“They’re not rules as such. They be more like guidelines.”
As I recall Johnny Depp concurred. Not sure about Davy Jones though? Looking into that particular locker perhaps we could open up a treatise on other well known fictional or even real working class philosophers on the flexibility of communications channels.
I knew what was meant. And that’s the purpose of language as a communications tool – to convey meaning not to dress mutton up as lamb.
Nice one Dave – but, hey, wait a minute. You’re a Yorkshireman too! What do we know, huh?
No need to forgive yourself for anything Phil.
Seems to be a simple case of ‘nitpicking’.
Active or passive? Who cares: the meaning’s clear. And as for ‘standard ‘ or ‘sub-standard’…
Love on ya,
PS – from Yorkshire
Blimey Jim, that’s three of us blackening the good name of this cricketing county! Thanks though!!
The cat sat on the mat and remained sitting on it until it stood up whereupon it was no longer sitting but stood standing.
I remember this one from over 45 years ago and our English teacher had us all in fits of laughter at the way the English language has evolved in what is often a very nonsensical way.
When I was running I had run a long way and ran all the way without cessation. It’s a Geordie thing like gannin along the Scotswood road…to see the Blaydon races.
I should of been in that class, Susan. I’d of loved it.
The tension between language as evolving, and need for change not to be too breakneck, was perfectly expressed ten years ago by an English teacher of my acquaintance. He was complaining over a pint about a colleague who’d written in a school report that a pupil “could of done better”.
“One day”, my friend said, “that may be acceptable – but NOT YET!”
Chomsky would have known the difference between sat and sitting and stodd and standing was a chair…
Chomsky’s invaluable input was his sixties insistence that, as a discipline, linguistics was failing to acknowledge the extent of the cognitive challenge language acquisition poses. Young children use its rules, many of them to this day defying formal articulation – why does ‘big red bus’ sound right, but ‘red big bus’ sound wrong? – in highly creative ways to form unique utterances never before heard: a fact that blows crude stimulus-response models out of the water. But the near universality of such fluent creativity can easily lead ‘common sense’ observers, as it did the behaviourist linguists of the day, to underestimate what has been achieved.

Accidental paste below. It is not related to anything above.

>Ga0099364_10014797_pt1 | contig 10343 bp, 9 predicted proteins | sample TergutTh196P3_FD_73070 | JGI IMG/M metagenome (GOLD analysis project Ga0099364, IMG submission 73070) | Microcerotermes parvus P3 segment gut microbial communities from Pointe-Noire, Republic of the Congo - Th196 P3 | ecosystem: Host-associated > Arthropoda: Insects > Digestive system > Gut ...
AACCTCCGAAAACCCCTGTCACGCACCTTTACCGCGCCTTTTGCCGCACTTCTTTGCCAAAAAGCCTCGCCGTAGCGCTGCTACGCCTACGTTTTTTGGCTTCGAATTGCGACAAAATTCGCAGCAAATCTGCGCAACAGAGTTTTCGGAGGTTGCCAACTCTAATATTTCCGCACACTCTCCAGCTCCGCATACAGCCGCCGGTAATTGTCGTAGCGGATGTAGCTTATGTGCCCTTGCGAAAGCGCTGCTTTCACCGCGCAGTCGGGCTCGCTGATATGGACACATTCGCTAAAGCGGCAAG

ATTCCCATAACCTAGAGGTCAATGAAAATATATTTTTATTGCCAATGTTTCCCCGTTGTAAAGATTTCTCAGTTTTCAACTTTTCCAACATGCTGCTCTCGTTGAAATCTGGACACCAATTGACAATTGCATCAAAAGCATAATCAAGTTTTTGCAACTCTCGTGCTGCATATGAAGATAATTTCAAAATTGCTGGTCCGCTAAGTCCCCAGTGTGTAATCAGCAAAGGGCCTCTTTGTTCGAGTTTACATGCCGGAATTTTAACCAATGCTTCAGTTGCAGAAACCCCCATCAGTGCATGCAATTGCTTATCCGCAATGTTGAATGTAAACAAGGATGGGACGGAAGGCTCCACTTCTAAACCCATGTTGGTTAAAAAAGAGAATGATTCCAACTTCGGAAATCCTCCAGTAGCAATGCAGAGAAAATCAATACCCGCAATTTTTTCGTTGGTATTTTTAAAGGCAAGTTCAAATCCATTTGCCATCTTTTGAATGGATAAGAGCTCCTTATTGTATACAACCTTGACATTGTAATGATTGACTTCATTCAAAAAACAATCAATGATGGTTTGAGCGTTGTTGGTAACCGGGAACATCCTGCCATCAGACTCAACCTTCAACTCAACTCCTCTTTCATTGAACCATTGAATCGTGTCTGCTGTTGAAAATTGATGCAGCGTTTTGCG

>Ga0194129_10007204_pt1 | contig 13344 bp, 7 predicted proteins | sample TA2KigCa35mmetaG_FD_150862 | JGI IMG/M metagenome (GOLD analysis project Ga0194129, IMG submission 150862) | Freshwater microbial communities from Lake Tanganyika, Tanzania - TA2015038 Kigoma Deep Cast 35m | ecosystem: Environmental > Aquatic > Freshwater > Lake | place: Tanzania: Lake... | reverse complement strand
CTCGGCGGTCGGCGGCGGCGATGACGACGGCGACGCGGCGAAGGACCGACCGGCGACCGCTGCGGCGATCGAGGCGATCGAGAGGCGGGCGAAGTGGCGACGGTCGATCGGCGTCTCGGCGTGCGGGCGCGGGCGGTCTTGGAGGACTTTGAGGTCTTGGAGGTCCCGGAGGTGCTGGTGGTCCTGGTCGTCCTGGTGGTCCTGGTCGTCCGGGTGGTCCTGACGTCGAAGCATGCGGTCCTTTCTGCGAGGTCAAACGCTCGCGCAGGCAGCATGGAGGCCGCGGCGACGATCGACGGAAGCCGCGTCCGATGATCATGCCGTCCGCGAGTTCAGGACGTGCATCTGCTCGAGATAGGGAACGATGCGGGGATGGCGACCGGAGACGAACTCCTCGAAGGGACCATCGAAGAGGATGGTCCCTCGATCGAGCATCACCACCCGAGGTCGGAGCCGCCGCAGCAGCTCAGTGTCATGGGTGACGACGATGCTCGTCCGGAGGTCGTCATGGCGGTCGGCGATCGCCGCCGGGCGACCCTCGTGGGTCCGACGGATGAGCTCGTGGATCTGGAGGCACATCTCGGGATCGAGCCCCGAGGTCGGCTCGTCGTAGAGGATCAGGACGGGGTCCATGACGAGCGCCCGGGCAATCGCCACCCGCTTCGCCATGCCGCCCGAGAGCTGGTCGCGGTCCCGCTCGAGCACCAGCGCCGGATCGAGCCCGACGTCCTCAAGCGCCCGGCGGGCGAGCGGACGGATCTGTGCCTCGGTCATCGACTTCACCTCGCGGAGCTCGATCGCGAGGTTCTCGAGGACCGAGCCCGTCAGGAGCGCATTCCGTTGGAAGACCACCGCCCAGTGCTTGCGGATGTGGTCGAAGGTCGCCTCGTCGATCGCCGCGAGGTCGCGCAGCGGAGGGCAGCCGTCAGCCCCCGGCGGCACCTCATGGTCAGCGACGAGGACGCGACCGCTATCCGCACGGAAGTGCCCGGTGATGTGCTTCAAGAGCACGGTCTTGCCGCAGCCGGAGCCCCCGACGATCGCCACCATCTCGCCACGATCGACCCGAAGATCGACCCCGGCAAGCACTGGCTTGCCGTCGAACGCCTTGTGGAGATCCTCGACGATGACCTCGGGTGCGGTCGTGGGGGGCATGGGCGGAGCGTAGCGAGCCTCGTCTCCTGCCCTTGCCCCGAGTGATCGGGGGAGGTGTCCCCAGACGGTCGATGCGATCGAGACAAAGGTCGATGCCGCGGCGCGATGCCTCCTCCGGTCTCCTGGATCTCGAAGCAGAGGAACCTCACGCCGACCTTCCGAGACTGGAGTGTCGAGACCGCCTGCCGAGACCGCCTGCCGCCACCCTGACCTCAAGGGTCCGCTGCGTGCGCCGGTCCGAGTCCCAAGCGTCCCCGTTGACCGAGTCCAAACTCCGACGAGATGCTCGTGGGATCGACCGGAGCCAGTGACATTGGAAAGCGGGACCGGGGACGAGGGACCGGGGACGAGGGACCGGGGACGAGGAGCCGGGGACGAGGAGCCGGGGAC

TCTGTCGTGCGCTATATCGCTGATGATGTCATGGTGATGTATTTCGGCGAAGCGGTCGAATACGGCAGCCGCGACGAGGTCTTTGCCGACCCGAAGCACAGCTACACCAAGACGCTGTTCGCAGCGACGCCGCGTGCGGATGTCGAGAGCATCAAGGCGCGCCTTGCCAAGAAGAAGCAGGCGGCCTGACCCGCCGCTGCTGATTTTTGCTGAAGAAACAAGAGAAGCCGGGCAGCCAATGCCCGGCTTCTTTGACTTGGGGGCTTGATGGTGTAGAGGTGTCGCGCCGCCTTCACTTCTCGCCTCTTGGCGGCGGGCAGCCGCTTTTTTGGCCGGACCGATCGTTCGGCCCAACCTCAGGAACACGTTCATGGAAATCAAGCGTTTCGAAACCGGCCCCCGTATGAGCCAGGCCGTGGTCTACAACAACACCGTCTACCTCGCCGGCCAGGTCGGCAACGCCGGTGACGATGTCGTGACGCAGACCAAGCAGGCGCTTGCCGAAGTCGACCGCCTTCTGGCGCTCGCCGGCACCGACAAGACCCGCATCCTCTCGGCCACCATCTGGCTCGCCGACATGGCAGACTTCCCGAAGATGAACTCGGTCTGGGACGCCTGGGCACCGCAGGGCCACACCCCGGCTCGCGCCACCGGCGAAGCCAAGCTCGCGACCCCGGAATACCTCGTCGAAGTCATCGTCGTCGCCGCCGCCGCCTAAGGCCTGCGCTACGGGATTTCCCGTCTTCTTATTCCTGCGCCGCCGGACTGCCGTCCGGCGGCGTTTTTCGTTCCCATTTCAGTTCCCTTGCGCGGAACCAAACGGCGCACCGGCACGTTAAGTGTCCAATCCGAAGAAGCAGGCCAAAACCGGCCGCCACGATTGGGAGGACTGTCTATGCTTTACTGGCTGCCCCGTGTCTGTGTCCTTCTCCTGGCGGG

One tiny aspect of language’s complexity is that words which may act as synonyms or antonyms in one syntactic context do no such thing in another. Knowing the difference between ‘sat’ and ‘sitting’ does not, I’m afraid, resolve things here.
What strikes me as funny is that Richard picks up on sat/sitting, but not on the mistaken transcription of believed as believe. You, Phil, being a bright spark naturally put believed to make the sentence grammatically coherent, despite your using the past instead of the present participle, which, as pointed out above, is a regional usage and perfectly clear.
When I saw the quote, I was sure Chomsky would have said believed and so I listened, and I think he did.
The plot thickens, Mr Chain. I saw the ‘believe’ but assumed Richard introduced the error – either by hasty copying or cut and paste then tinkering – but yours is the better interpretation, especially since you appear to have checked the transcript yourself. The original transcriber, a true Stakhanovite, may be forgiven such a mistake.
Regards as ever to Mr Ball.
PS Richard misses a trick or two. The ‘practise’ of my reply should be ‘practice’. As my teacher Miss Naylor (I’d like to say much loved teacher but, truth be told, she was as vicious a piece of work as ever terrified junior class) drilled into us, circa 1960, “noun comes before verb in the dictionary, and ‘c’ comes before ‘s’ in the alphabet.” A sound mnemonic, but one I did not heed on this occasion.
Richard also misses my “diversity from”, when I of course mean “divergence from”.
Was Richard asleep on the job? Or is Richard less pedantic than I give credit for? (I’d have been less sarcastic had Richard also addressed the more substantive content of my d’Ancona post.) Or is Richard simply, like me, a generous soul?
Are you there, Richard? You’re breaking up, man …